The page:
The terms Green and Gold Open Access encompass two specific factors: copyright permissions and the cost of publishing and access.
Green Open Access indicates the author’s retention of posting privileges in some form to a free, open access repository—most often an Institutional Repository such as DigitalCommons@UMaine or a disciplinary repository.
Gold Open Access refers to publishers of open access journals. The cost of production does not fall to the subscribers but to the authors who submit materials for publication. SpringerOpen is an example of a well-known publisher offering open access journals that require author fees and provide rigorous peer review.
Gratis Access provides public access, free of charge with all rights-reserved copyright, allowing for fair use.
Libre Access provides access free of charge and free of all copyright restrictions.
To maximize dissemination of grant-funded research, an increasing number of agencies mandate that peer-reviewed research products be made freely available to the public by the earliest possible date. To help researchers achieve this goal, Fogler Library oversees management of the University of Maine’s green open access institutional repository, DigitalCommons@UMaine.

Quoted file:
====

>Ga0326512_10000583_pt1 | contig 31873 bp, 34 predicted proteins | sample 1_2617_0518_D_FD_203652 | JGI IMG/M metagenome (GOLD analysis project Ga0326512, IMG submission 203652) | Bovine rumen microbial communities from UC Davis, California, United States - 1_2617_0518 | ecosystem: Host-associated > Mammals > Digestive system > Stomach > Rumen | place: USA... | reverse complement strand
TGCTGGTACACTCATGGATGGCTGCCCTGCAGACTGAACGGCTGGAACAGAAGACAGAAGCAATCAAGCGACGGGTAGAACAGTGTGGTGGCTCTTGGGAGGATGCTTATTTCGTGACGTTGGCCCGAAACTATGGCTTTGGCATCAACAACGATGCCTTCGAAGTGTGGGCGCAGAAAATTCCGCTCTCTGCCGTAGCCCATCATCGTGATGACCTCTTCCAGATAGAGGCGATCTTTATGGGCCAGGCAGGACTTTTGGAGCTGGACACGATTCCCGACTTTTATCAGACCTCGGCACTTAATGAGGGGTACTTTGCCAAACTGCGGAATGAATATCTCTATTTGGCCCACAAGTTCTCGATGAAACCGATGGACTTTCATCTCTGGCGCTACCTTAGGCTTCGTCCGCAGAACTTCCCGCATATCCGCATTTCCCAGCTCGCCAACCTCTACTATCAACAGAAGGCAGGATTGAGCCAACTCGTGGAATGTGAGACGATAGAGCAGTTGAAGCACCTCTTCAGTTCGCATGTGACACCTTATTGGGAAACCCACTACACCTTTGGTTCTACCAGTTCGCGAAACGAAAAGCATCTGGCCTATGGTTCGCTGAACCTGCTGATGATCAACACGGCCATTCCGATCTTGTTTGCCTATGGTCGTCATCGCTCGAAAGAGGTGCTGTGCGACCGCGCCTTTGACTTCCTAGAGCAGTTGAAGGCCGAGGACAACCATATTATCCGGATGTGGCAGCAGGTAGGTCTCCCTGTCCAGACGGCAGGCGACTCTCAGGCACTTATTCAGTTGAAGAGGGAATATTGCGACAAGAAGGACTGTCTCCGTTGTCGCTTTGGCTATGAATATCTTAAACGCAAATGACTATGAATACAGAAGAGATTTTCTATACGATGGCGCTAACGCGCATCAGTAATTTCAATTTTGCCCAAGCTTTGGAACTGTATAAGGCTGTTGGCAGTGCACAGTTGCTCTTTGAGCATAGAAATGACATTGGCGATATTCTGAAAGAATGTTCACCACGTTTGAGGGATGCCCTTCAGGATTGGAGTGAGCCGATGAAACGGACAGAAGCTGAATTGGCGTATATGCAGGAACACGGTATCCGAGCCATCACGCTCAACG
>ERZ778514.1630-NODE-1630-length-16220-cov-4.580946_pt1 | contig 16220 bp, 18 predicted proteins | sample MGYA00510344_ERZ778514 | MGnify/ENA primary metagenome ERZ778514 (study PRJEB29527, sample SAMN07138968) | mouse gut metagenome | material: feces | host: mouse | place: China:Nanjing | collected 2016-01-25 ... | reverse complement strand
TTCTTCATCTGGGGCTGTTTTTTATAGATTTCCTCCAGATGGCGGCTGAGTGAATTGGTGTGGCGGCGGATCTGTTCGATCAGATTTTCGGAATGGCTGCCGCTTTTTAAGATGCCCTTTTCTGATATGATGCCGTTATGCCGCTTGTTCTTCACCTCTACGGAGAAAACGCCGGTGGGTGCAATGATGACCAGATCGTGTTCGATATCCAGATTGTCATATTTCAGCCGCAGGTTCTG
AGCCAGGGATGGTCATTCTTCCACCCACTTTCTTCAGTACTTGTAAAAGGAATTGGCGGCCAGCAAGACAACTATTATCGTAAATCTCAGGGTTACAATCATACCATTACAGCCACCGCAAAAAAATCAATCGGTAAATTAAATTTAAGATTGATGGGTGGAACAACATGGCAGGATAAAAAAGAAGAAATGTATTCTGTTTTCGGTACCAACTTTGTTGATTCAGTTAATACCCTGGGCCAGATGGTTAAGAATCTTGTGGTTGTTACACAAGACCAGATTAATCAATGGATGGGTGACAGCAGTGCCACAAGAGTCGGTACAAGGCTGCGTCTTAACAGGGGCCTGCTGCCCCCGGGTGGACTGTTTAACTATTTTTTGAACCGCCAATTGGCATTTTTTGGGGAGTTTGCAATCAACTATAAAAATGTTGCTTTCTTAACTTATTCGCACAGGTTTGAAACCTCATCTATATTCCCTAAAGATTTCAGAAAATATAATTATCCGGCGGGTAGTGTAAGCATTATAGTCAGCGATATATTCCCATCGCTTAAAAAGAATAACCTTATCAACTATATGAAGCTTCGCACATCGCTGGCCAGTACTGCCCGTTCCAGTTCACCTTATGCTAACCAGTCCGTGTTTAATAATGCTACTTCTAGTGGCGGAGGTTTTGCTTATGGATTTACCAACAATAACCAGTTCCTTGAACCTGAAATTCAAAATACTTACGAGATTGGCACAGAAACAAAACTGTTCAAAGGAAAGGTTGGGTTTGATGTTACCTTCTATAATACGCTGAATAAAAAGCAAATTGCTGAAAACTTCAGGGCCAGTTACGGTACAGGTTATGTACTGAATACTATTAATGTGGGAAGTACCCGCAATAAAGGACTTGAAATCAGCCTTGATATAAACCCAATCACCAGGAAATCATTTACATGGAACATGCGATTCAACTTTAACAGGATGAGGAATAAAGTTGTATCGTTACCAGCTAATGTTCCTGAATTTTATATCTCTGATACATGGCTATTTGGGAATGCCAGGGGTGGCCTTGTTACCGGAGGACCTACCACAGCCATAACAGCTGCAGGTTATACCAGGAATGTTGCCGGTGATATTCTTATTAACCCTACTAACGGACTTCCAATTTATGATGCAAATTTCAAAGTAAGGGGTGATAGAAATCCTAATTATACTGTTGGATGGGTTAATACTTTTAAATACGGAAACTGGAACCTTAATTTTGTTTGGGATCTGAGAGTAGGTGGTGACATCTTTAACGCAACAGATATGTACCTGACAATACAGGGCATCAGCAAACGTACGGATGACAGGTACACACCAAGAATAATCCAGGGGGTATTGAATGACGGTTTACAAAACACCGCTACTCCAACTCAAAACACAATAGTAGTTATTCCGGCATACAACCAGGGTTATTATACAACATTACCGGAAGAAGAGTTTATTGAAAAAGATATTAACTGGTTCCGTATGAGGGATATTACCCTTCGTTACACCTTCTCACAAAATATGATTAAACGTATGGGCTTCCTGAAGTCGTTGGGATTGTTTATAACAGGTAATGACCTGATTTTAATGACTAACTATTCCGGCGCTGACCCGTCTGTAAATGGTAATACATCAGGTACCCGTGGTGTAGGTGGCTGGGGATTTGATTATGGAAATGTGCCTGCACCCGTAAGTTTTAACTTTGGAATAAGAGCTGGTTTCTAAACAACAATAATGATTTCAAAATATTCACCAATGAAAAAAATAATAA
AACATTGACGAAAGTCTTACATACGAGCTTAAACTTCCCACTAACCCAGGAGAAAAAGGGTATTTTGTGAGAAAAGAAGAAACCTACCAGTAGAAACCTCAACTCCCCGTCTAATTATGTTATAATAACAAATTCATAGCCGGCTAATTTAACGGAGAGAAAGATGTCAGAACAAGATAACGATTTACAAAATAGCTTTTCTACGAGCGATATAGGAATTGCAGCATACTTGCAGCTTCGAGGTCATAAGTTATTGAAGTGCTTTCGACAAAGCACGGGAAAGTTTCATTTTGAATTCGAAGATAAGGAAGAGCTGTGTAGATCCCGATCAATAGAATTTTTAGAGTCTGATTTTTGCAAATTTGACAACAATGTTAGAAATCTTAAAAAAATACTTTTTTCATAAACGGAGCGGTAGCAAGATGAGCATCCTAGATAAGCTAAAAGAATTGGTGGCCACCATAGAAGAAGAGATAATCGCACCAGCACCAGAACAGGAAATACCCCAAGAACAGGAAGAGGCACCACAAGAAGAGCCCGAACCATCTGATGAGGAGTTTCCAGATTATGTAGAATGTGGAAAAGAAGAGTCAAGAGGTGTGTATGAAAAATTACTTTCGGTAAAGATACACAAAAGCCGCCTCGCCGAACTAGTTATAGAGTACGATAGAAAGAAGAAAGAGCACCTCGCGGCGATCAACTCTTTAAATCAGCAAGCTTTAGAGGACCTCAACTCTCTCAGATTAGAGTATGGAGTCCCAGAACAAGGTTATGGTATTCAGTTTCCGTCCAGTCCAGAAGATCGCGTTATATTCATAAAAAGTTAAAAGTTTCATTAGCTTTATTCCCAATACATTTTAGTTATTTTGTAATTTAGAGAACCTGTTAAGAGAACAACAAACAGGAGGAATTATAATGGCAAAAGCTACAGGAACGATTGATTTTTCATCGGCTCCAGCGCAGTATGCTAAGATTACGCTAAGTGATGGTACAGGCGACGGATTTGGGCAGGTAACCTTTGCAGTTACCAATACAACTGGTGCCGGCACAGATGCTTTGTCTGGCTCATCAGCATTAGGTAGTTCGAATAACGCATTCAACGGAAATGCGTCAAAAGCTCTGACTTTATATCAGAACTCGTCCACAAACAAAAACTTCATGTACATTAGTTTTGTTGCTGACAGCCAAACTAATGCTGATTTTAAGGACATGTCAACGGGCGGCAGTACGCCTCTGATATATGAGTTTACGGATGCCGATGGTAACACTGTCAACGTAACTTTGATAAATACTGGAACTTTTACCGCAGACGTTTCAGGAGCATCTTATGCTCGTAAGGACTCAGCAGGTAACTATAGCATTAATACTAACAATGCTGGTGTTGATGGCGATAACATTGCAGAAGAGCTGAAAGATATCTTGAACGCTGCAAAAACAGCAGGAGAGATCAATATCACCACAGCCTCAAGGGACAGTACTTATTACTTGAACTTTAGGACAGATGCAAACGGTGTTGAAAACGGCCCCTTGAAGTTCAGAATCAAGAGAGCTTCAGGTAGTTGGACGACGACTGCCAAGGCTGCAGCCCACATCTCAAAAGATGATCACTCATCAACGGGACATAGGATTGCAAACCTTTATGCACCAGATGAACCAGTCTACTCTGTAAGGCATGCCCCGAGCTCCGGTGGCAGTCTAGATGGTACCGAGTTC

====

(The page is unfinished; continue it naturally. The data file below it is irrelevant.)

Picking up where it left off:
Similarly, funding organizations are requiring grant recipients to archive research data sets in appropriate public archives to facilitate results validation and support work by other researchers. Digital Commons supports most digital file types up to 2GB in size.
The Advanced Computing Group at the University of Maine supports the DMPTool, helping grant applicants create custom data management plans. For more information about Data Management resources available to UMaine researchers, visit our Research Data Management Guide or contact Subject Specialists Nancy Curtis, 207.581.1679, firstname.lastname@example.org, or Jen Bonnet, 207.581.3611, email@example.com, with your questions.
Find additional resources and information about scholarly publishing in open access.
In January 2014, U.S. Congress approved a bill to make taxpayer-funded scientific research freely accessible in a digital environment. Learn more about H.R. 3547 the Consolidated Appropriations Act, 2014 (title as of 08/12/2014).
Other proposed legislation that remains pending includes H.R. 708, Fair Access to Technology Research Act and H.R. 3157, Public Access to Public Science Act.
Sherpa/Juliet is a searchable, collaborative database that provides summaries of funding agencies’ grant conditions on self-archiving research publications and data. Search grant agency conditions in Sherpa/JULIET.
Regular Building Hours
|Monday – Thursday
7:30 am – Midnight
More information on our hours page.